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Victor FUNG Kwok King




Victor FUNG Kwok King

Doctor of Laws
honoris causa

Introduction: A great honour

It is a great privilege to be invited to speak on behalf of those you have honoured this evening. We have taken different paths, studied different disciplines and pursued different interests in the course of our lives and careers. But we will always have in common this proud moment at the University of Hong Kong.

By accepting these honours each of us knows we are, in fact, accepting a challenge: we must be prepared to serve the community even more in the future. Such is the time-honoured spirit of this congregation.

This is a time when all of us in Hong Kong must give of our best. With 1997, we have reached a defining moment in the life of our community. We are also preparing to welcome a new century, one of greater opportunity for Hong Kong.

I believe we will only realize these opportunities if we understand our strengths, nurture them and recognize the existence of challenges to which we must respond. These will have profound implications not only for ourselves but for the education system which helps to underpin our progress and success as a community.

I will focus my remarks this evening on the business world. This is not to minimize the importance and contributions of other aspects of our community in promoting the overall good of Hong Kong. It is simply because this is what I know best.

Business Opportunities

In the business world, I believe we have our biggest chance yet to make Hong Kong the international business and financial hub of Asia.

The momentum towards trade liberalization, especially among members of the Asia-Pacific Economic Co-operation forum (APEC), is unstoppable. This applies to services as well as goods.

Opportunities are also expanding for Hong Kong companies to add value to global trade flows. We have established manufacturing and trading operations throughout the region. This enables us to bridge the widening gap between Asia's dispersed sources of supply and customers in Europe and North America.

Our single biggest business opportunity continues to be mainland China, with its ongoing commitment to market opening. In particular, its determination to achieve more balanced development between coastal and interior provinces is creating new demand for manufacturing investment, expertise and consumer products.

We face these opportunities with a wide range of competitive strengths. Among them, Hong Kong's very advanced physical infrastructure and our strong services sector. The dominant role of Small and Medium- sized Enterprises (SME) in our economy is another asset, along with the entrepreneurial spirit, outward focus and legendary business acumen of our people.

Challenges to Competitiveness

However, there is no room for complacence. In addition to the external challenge of other business centres in the region, we face a number of internal challenges to our competitiveness.

Most obvious, is the cost of doing business here. Hong Kong rents and salary levels are high by any comparison. Of course, our argument is always that if you take Hong Kong as a total package, which includes low taxes, relatively high profit margins and strategic location vis a vis the mainland, we come out ahead. But we are known in the international business community as an expensive place to operate. That is hard to deny and harder to change.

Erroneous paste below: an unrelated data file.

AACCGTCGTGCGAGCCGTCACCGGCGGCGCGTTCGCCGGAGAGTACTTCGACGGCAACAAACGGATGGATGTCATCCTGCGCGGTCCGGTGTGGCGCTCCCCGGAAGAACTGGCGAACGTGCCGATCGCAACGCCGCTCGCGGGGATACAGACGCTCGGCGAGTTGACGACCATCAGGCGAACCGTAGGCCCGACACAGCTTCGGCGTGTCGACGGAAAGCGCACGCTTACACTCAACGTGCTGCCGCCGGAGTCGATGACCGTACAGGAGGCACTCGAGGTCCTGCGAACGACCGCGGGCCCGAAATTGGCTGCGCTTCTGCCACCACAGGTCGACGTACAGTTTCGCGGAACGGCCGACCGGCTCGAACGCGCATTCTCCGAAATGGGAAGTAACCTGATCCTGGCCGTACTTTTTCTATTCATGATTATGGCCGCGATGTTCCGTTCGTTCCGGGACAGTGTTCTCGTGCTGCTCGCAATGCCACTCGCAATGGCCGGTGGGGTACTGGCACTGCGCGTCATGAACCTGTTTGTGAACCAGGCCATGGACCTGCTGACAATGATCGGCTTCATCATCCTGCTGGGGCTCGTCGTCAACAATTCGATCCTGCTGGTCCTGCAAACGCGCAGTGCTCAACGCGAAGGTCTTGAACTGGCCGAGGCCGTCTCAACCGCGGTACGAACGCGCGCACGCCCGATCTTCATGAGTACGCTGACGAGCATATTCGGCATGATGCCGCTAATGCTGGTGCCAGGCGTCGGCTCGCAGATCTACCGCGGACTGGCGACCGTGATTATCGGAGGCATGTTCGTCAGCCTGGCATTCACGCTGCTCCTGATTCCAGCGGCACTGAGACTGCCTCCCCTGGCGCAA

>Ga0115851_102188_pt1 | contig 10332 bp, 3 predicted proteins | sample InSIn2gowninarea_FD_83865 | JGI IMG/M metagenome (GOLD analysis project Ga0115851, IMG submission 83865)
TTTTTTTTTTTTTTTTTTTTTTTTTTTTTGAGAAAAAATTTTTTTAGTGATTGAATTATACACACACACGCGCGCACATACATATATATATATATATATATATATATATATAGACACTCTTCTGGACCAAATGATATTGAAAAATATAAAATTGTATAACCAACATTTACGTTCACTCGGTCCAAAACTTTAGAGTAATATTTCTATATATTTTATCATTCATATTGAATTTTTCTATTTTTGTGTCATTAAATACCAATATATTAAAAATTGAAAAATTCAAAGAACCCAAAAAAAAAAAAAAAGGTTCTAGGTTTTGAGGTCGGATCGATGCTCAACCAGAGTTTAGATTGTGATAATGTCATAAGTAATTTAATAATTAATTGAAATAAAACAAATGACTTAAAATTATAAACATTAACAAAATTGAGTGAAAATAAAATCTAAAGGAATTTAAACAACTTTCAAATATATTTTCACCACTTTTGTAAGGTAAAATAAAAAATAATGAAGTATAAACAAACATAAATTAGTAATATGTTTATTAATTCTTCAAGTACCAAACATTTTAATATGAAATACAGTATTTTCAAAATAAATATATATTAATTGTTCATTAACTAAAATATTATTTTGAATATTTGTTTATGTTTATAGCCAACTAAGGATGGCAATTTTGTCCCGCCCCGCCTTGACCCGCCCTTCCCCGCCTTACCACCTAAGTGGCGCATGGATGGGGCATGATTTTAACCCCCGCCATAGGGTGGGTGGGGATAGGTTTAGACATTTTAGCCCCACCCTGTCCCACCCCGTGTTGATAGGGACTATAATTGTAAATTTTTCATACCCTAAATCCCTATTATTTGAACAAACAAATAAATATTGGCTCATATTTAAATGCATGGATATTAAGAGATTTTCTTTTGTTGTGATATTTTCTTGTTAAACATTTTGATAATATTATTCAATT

A bigger cause for concern, in my view, is human resources. We have achieved a remarkably frictionless transition to a services-oriented economy at what many consider a breathtaking pace. This has created tremendous demand for skilled, bilingual office workers and professionals to serve the needs of our maturing economy. It is being met in part by graduates from our expanded tertiary sector joining the workforce and by an inflow of professionals returning to Hong Kong from emigration countries. But most of us in business are experiencing difficulty in satisfying our human resource needs, especially in knowledge-intensive areas such as financial services and information technology.

For example, if we ask ourselves can we justify expanding our business involvement in the region by 20 or 30 per cent across several sectors immediately, I'm sure the answer is 'yes'. We can all see the opportunity. But if the follow-up question is whether we can find enough qualified professionals: lawyers, accountants, architects, engineers and others to do so, I think we all know the answer. Insufficient supply of human resources with the right skills places real constraints on economic growth.

Challenges for Education

The implications for our education system are profound. We are dealing with a new set of realities. The needs of the economy have moved so fast that it has been very difficult to keep up.

Hong Kong's move from a labour-intensive to a knowledge-intensive economy is throwing up particular challenges for our educationists. There is no doubt that our education system is moving in the right direction. We are graduating more people and the quality at the top is still there. But, as inevitably happens during periods of rapid growth, it is difficult to uphold average quality. Moreover, the demands we place on graduates from our schools and universities are rising.

Today and into the future, Hong Kong needs a workforce with advanced skills and high professional qualifications. But above all, we must nurture in our young executives an ability to think creatively and to take decisions independently.